It was something of an anti-climax to see the One-horned Rhinoceros in the Central Zoo in Kathmandu. This was because I had already seen several of this species in their natural habitat in the Terai region of southern Nepal.
On my visit to the Royal Chitwan National Park I went on two elephant rides through the park and we saw a One-horned Rhinoceros on each of those rides. I have already written about that experience here and here.
The One-horned Rhinoceros (Rhinoceros unicornis) is also called the Indian Rhinoceros. This is one of five species of rhino in existence today; several other species are now extinct. It’s preferred habitat is the tall grasslands and forests of north eastern India and southern Nepal, including the Terai region where I saw it. They have very good hearing but rather poor eyesight.
The One-horned Rhinoceros is an endangered species. By 1910 its numbers had dropped to about 100 individuals and was thus on the brink of extinction. A concerted conservation effort has seen this number rise to about 2400 at present, some 535 of which live in Nepal. While the success of the conservation programme is encouraging, it is still on the endangered list.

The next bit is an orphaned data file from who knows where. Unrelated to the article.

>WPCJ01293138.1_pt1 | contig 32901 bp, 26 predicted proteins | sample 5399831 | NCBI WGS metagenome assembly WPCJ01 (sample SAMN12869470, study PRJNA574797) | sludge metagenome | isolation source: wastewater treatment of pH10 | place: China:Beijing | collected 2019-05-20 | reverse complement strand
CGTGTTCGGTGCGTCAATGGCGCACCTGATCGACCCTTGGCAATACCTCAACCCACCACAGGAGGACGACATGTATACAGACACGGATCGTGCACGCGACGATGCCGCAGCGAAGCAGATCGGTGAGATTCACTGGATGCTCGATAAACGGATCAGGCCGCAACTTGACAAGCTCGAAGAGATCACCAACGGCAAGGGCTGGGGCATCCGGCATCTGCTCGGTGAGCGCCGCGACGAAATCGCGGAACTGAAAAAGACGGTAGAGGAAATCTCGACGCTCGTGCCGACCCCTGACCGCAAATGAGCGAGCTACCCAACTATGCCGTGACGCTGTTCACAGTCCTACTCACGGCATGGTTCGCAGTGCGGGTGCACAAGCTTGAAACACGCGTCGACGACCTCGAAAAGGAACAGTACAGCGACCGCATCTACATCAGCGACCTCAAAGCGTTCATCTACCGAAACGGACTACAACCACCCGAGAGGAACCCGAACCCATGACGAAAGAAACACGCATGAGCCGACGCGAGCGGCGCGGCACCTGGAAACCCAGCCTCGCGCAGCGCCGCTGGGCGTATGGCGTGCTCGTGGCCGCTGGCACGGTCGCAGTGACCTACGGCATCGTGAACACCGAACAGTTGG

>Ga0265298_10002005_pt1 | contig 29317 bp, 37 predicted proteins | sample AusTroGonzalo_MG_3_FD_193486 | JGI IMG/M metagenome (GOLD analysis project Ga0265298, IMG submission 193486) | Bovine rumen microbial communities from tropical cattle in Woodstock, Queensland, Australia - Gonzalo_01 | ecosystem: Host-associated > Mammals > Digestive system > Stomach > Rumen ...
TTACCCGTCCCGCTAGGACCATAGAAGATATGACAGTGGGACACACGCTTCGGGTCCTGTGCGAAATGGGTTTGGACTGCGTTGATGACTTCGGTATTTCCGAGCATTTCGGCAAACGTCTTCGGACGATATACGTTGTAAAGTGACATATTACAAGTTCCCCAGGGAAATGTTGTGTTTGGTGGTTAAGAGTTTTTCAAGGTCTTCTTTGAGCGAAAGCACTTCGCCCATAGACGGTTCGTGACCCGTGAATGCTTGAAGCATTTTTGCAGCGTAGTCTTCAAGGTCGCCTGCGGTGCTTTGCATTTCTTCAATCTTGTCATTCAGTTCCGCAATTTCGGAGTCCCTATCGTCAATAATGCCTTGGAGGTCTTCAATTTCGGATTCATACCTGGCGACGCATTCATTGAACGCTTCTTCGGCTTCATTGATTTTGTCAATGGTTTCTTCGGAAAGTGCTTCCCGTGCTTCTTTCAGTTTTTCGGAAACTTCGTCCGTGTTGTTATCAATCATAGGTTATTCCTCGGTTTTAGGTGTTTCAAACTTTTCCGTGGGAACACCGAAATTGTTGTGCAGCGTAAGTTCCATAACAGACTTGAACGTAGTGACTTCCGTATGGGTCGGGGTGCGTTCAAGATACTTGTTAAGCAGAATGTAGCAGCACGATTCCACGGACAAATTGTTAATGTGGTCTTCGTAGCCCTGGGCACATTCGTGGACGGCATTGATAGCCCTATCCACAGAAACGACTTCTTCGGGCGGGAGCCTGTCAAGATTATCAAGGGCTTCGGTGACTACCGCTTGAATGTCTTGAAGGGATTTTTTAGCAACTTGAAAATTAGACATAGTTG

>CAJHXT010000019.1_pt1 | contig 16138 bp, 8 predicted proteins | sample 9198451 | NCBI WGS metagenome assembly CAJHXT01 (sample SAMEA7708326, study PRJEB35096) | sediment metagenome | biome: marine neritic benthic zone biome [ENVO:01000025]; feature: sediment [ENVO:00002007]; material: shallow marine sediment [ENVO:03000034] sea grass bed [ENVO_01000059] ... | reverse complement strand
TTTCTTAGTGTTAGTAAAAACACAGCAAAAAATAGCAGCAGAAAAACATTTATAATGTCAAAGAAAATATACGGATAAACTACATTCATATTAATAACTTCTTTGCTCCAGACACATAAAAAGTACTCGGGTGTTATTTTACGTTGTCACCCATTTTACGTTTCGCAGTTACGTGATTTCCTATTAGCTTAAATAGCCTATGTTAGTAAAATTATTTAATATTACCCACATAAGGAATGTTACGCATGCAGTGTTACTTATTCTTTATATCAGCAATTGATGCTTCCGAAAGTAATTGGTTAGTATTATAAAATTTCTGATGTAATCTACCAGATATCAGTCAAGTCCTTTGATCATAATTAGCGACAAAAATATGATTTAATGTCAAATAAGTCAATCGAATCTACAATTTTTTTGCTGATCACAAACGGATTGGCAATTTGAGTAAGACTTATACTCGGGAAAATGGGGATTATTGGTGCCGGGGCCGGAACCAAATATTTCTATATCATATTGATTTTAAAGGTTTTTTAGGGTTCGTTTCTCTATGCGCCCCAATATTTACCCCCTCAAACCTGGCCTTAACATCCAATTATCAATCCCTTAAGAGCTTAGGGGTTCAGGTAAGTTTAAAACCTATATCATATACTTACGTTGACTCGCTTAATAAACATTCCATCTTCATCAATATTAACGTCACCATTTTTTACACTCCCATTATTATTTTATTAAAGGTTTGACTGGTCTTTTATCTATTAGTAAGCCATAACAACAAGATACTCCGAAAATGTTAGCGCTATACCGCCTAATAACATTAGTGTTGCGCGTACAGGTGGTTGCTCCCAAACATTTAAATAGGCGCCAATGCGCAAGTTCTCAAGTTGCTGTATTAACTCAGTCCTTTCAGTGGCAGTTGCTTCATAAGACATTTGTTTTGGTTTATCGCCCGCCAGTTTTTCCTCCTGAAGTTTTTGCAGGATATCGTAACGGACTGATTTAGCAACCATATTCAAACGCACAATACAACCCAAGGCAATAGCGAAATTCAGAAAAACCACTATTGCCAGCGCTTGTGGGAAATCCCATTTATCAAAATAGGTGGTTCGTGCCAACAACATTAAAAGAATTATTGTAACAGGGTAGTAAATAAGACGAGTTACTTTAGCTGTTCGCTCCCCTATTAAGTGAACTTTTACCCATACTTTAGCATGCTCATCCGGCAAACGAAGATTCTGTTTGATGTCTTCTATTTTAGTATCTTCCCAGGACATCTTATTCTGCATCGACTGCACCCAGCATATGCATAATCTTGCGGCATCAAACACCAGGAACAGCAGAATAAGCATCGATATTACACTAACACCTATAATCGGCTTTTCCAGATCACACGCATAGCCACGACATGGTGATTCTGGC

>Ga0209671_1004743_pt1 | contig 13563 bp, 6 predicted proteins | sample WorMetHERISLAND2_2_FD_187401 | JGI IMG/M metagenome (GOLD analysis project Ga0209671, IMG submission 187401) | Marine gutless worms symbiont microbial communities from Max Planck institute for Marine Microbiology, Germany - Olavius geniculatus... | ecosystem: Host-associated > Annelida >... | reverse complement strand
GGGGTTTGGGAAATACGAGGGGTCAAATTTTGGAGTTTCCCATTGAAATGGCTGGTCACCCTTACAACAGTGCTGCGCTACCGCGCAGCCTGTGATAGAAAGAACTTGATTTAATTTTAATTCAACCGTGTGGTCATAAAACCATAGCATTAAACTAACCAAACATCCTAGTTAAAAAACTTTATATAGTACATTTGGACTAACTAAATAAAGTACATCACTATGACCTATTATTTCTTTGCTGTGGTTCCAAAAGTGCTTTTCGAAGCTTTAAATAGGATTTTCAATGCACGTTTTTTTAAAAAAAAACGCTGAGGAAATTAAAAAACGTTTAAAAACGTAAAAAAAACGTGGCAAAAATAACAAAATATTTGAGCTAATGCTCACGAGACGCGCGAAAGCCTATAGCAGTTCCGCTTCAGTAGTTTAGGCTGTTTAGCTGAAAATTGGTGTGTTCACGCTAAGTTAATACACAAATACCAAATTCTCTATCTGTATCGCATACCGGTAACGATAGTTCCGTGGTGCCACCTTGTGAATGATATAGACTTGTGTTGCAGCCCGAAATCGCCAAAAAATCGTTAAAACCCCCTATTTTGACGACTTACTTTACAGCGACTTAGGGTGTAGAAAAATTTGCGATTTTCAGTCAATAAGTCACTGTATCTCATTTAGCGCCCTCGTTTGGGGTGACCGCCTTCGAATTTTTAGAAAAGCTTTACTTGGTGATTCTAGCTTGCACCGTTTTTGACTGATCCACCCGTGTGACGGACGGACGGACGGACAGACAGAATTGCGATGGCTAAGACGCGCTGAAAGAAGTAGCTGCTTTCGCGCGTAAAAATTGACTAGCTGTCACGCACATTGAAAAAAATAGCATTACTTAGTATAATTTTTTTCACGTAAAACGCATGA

The numbers of rhinos dropped dramatically due to a combination of poaching for their horns and the destruction of their habitat. In some parts they can be a pest species to local farmers. On one of my trips through the farming area near Royal Chitwan NP I saw first hand evidence of the destruction of crops by a rogue rhino only the night before.
Click on the photos to enlarge the image.
For more information about the One-horned Rhinoceros click here.